Steven Dutch, Professor Emeritus, Natural and Applied Sciences, Universityof Wisconsin - Green Bay
|Northern entry to Grand Teton National Park on U.S. 89.
Below: looking south along Jackson Lake with the Tetons in the distance.
|Above: northern peaks of the Tetons.
Left and below: looking south along the Teton front.
|Left: Mount Moran|
|The Tetons near Mount Moran|
|Left and below: Grand Teton|
|Foothills of the Absaroka Range east of the Tetons.|
Views from U.S. 26 coming down off the Absaroka Range.
|Left: looking south along the Absaroka Range
Below: The northern Teton Range
Panorama from just east of Jackson Lake. The two highest peaks are Grand Teton (left) and Mount Moran (right). The straight front of the range is a fault. The range is made up of Archean gneiss and Proterozoic granite, mantled by Paleozoic rocks around the northern, western and southern edges and deeply sculpted by glaciation.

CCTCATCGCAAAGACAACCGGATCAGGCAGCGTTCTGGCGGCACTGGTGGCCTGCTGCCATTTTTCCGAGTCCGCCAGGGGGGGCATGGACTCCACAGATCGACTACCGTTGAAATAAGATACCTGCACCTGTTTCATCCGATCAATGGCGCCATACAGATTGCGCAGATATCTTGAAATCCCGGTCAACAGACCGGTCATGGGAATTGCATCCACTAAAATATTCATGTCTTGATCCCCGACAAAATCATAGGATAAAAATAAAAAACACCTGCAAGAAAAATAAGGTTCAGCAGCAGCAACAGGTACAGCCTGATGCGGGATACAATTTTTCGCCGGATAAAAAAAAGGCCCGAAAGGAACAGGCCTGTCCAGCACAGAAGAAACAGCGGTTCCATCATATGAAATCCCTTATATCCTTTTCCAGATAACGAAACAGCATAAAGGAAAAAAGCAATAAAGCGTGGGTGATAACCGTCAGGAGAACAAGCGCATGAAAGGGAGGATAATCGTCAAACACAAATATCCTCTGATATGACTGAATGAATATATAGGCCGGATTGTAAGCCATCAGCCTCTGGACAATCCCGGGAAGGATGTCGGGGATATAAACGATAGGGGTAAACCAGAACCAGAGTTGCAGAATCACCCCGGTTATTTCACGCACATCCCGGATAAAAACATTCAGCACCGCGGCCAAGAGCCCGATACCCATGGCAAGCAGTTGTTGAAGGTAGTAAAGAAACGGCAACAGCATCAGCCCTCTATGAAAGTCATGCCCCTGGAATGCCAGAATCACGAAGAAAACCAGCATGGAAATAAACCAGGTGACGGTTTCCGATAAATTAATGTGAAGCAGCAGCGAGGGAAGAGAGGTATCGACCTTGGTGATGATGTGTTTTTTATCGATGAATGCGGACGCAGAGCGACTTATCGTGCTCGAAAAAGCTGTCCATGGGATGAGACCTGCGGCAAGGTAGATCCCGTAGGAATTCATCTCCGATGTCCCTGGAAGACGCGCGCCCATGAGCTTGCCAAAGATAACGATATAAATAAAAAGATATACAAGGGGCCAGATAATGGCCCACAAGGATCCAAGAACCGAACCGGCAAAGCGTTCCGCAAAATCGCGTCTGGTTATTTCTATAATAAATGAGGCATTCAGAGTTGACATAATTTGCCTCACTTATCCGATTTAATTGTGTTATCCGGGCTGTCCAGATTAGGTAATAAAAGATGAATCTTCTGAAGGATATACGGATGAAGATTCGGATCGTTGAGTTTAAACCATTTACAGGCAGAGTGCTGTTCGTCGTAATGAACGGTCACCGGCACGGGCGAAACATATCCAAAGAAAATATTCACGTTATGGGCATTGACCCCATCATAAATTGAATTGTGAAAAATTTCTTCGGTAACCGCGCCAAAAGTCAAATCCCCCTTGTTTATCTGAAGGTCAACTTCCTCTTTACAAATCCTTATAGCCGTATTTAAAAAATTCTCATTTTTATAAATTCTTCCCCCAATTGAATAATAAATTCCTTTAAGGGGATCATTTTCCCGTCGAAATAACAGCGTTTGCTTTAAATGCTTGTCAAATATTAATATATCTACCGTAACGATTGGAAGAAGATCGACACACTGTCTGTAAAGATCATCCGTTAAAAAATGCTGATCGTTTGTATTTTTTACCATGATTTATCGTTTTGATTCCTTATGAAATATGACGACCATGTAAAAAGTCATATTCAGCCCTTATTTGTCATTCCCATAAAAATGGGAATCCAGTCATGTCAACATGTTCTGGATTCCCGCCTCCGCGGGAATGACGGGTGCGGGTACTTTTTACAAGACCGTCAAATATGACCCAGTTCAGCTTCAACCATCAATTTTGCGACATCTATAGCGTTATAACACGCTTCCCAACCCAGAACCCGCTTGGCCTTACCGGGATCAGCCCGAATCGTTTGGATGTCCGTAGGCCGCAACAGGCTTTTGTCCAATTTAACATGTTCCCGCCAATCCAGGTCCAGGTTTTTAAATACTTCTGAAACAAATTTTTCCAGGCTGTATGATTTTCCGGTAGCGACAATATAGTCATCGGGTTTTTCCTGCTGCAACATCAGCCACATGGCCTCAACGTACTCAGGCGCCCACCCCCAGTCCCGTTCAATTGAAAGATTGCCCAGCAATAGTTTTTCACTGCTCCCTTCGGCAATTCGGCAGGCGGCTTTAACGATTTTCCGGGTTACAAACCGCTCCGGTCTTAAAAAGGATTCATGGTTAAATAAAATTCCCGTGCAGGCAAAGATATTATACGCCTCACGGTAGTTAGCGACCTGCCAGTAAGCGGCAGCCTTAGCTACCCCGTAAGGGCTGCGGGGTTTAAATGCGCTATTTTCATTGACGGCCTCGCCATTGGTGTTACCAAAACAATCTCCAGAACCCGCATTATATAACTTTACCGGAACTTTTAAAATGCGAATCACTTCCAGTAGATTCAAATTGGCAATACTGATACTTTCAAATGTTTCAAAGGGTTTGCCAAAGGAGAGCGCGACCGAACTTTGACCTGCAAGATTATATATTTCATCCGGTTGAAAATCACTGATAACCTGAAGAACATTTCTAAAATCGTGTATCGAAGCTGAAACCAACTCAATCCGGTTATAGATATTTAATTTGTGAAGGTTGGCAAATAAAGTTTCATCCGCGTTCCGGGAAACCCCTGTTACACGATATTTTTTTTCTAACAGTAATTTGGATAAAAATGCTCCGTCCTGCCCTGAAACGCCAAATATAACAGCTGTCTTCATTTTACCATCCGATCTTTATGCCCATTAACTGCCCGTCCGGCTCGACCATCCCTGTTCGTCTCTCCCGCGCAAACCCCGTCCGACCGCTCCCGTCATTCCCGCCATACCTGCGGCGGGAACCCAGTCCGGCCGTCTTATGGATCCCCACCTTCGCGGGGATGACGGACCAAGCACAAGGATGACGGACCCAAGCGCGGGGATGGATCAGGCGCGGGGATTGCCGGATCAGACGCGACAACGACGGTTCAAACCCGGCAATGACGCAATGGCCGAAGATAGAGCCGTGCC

Panoramas of the Tetons across Jackson Lake
|Left and below: Mount Moran|
|Left and below: between Mount Moran and Grand Teton, showing spectacular glacial topography. The Tetons are possibly the most "Alpine" mountain range in the United States.|
|Below: Grand Teton||Readers are invited to look up "teton" in a French dictionary.|
|Left and below: South of Grand Teton.|
|Looking north along the Teton front. The highest peak is Grand Teton.|
|Southern part of the Tetons|
|Looking south along the Teton front|
Created 14 July 2003, Last Update 07 June 2020